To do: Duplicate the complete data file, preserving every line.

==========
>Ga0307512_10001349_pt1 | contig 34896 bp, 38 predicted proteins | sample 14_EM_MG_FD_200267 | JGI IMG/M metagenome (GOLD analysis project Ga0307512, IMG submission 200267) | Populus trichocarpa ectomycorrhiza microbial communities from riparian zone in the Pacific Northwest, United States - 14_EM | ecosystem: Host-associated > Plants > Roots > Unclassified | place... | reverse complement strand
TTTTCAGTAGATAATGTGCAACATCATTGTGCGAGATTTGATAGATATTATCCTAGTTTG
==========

>Ga0307512_10001349_pt1 | contig 34896 bp, 38 predicted proteins | sample 14_EM_MG_FD_200267 | JGI IMG/M metagenome (GOLD analysis project Ga0307512, IMG submission 200267) | Populus trichocarpa ectomycorrhiza microbial communities from riparian zone in the Pacific Northwest, United States - 14_EM | ecosystem: Host-associated > Plants > Roots > Unclassified | place... | reverse complement strand
TTTTCAGTAGATAATGTGCAACATCATTGTGCGAGATTTGATAGATATTATCCTAGTTTG